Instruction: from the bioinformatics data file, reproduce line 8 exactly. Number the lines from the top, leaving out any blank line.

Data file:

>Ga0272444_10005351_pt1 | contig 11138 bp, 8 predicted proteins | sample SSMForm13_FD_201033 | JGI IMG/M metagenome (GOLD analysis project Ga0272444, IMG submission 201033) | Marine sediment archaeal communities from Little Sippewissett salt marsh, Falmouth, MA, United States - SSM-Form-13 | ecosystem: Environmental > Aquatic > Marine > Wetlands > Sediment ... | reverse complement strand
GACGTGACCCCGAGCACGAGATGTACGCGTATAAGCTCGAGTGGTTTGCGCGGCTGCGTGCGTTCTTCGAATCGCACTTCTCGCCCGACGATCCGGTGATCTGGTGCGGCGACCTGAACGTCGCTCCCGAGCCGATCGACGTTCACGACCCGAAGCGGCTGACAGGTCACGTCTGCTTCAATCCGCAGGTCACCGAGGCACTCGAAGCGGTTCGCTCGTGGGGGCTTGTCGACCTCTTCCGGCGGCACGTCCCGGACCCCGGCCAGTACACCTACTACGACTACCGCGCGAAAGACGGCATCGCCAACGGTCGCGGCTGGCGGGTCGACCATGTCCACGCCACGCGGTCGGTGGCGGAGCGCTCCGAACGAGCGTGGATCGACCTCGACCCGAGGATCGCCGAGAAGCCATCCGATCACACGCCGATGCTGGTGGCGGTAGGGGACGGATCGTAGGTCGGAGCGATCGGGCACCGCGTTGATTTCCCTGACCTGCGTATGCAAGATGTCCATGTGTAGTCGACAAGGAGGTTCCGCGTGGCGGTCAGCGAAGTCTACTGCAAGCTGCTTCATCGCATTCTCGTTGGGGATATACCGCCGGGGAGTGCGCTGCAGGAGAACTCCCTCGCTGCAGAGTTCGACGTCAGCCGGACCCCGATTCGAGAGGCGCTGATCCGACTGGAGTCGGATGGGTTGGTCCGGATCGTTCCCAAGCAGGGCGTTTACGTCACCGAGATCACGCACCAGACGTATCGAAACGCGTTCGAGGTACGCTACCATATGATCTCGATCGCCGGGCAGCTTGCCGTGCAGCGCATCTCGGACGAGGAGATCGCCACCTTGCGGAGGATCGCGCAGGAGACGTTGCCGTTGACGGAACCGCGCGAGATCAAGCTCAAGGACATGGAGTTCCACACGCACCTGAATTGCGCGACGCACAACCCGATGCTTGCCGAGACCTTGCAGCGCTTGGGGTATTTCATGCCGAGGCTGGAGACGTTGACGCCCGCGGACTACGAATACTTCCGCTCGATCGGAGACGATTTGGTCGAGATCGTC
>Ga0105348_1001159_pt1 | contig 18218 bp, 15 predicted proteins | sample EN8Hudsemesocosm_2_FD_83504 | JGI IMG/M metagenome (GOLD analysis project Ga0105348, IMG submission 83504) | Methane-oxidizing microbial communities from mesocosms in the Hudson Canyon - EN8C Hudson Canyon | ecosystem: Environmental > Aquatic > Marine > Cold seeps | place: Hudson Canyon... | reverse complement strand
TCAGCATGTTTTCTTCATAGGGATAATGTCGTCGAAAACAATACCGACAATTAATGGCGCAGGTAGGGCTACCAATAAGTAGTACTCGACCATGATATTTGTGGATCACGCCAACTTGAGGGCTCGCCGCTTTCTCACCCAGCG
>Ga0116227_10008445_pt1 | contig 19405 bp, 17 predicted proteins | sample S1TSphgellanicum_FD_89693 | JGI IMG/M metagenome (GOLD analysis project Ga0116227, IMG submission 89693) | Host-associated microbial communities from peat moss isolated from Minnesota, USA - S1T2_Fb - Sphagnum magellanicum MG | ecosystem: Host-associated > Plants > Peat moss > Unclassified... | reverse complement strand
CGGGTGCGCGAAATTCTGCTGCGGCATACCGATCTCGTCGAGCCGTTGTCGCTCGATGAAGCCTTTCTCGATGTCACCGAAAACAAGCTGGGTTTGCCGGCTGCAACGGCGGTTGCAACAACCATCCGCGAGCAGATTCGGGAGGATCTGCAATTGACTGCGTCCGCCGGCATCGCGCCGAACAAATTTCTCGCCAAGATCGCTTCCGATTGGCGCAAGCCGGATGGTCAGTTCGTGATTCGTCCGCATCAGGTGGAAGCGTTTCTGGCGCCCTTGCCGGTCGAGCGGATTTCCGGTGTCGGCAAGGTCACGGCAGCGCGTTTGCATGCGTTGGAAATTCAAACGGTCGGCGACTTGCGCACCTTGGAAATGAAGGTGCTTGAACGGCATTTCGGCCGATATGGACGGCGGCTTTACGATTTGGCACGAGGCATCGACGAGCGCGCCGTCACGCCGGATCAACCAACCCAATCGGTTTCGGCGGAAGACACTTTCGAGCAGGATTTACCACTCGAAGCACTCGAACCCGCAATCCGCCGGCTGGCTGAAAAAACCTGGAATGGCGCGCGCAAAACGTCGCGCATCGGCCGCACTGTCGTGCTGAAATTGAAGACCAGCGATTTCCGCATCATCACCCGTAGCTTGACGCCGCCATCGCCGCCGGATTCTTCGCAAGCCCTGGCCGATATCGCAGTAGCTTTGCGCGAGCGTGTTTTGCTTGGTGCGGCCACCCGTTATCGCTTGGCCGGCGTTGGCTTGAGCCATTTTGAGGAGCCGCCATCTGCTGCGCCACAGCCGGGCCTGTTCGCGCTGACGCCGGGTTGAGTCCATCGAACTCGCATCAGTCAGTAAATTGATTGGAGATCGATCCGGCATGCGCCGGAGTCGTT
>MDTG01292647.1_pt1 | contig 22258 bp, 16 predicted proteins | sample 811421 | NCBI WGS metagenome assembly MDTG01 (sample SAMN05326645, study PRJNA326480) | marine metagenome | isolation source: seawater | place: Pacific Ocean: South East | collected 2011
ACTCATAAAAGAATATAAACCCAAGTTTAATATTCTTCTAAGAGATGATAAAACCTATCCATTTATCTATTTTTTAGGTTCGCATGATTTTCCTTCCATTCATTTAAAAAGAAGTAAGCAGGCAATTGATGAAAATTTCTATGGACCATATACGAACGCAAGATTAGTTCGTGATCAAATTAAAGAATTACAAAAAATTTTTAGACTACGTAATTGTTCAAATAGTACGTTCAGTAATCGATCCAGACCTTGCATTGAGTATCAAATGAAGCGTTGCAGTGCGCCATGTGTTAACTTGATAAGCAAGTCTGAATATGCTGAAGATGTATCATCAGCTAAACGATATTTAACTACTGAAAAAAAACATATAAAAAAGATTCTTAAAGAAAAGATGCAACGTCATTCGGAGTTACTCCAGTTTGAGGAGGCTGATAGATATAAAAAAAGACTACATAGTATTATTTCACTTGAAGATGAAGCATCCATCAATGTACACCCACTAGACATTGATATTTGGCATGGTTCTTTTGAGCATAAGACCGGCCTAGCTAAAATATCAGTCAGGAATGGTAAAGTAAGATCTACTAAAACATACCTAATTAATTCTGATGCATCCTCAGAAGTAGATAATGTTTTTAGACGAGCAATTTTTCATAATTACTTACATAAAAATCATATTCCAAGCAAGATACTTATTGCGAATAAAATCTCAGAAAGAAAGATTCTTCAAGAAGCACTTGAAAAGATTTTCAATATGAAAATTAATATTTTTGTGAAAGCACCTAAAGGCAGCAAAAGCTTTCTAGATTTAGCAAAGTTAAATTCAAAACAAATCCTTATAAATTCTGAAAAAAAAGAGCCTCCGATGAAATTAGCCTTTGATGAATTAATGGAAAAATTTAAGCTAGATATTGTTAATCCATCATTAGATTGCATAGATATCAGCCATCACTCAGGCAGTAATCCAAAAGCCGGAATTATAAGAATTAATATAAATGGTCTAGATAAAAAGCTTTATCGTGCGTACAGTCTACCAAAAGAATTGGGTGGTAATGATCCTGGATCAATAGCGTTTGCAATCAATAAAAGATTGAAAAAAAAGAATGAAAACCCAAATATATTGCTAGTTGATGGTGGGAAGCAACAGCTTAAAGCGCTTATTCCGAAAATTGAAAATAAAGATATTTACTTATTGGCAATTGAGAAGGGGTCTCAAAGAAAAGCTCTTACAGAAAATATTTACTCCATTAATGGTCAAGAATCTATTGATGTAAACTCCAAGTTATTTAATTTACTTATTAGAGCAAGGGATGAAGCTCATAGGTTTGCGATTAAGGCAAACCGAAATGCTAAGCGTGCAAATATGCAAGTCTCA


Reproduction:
ACTCATAAAAGAATATAAACCCAAGTTTAATATTCTTCTAAGAGATGATAAAACCTATCCATTTATCTATTTTTTAGGTTCGCATGATTTTCCTTCCATTCATTTAAAAAGAAGTAAGCAGGCAATTGATGAAAATTTCTATGGACCATATACGAACGCAAGATTAGTTCGTGATCAAATTAAAGAATTACAAAAAATTTTTAGACTACGTAATTGTTCAAATAGTACGTTCAGTAATCGATCCAGACCTTGCATTGAGTATCAAATGAAGCGTTGCAGTGCGCCATGTGTTAACTTGATAAGCAAGTCTGAATATGCTGAAGATGTATCATCAGCTAAACGATATTTAACTACTGAAAAAAAACATATAAAAAAGATTCTTAAAGAAAAGATGCAACGTCATTCGGAGTTACTCCAGTTTGAGGAGGCTGATAGATATAAAAAAAGACTACATAGTATTATTTCACTTGAAGATGAAGCATCCATCAATGTACACCCACTAGACATTGATATTTGGCATGGTTCTTTTGAGCATAAGACCGGCCTAGCTAAAATATCAGTCAGGAATGGTAAAGTAAGATCTACTAAAACATACCTAATTAATTCTGATGCATCCTCAGAAGTAGATAATGTTTTTAGACGAGCAATTTTTCATAATTACTTACATAAAAATCATATTCCAAGCAAGATACTTATTGCGAATAAAATCTCAGAAAGAAAGATTCTTCAAGAAGCACTTGAAAAGATTTTCAATATGAAAATTAATATTTTTGTGAAAGCACCTAAAGGCAGCAAAAGCTTTCTAGATTTAGCAAAGTTAAATTCAAAACAAATCCTTATAAATTCTGAAAAAAAAGAGCCTCCGATGAAATTAGCCTTTGATGAATTAATGGAAAAATTTAAGCTAGATATTGTTAATCCATCATTAGATTGCATAGATATCAGCCATCACTCAGGCAGTAATCCAAAAGCCGGAATTATAAGAATTAATATAAATGGTCTAGATAAAAAGCTTTATCGTGCGTACAGTCTACCAAAAGAATTGGGTGGTAATGATCCTGGATCAATAGCGTTTGCAATCAATAAAAGATTGAAAAAAAAGAATGAAAACCCAAATATATTGCTAGTTGATGGTGGGAAGCAACAGCTTAAAGCGCTTATTCCGAAAATTGAAAATAAAGATATTTACTTATTGGCAATTGAGAAGGGGTCTCAAAGAAAAGCTCTTACAGAAAATATTTACTCCATTAATGGTCAAGAATCTATTGATGTAAACTCCAAGTTATTTAATTTACTTATTAGAGCAAGGGATGAAGCTCATAGGTTTGCGATTAAGGCAAACCGAAATGCTAAGCGTGCAAATATGCAAGTCTCA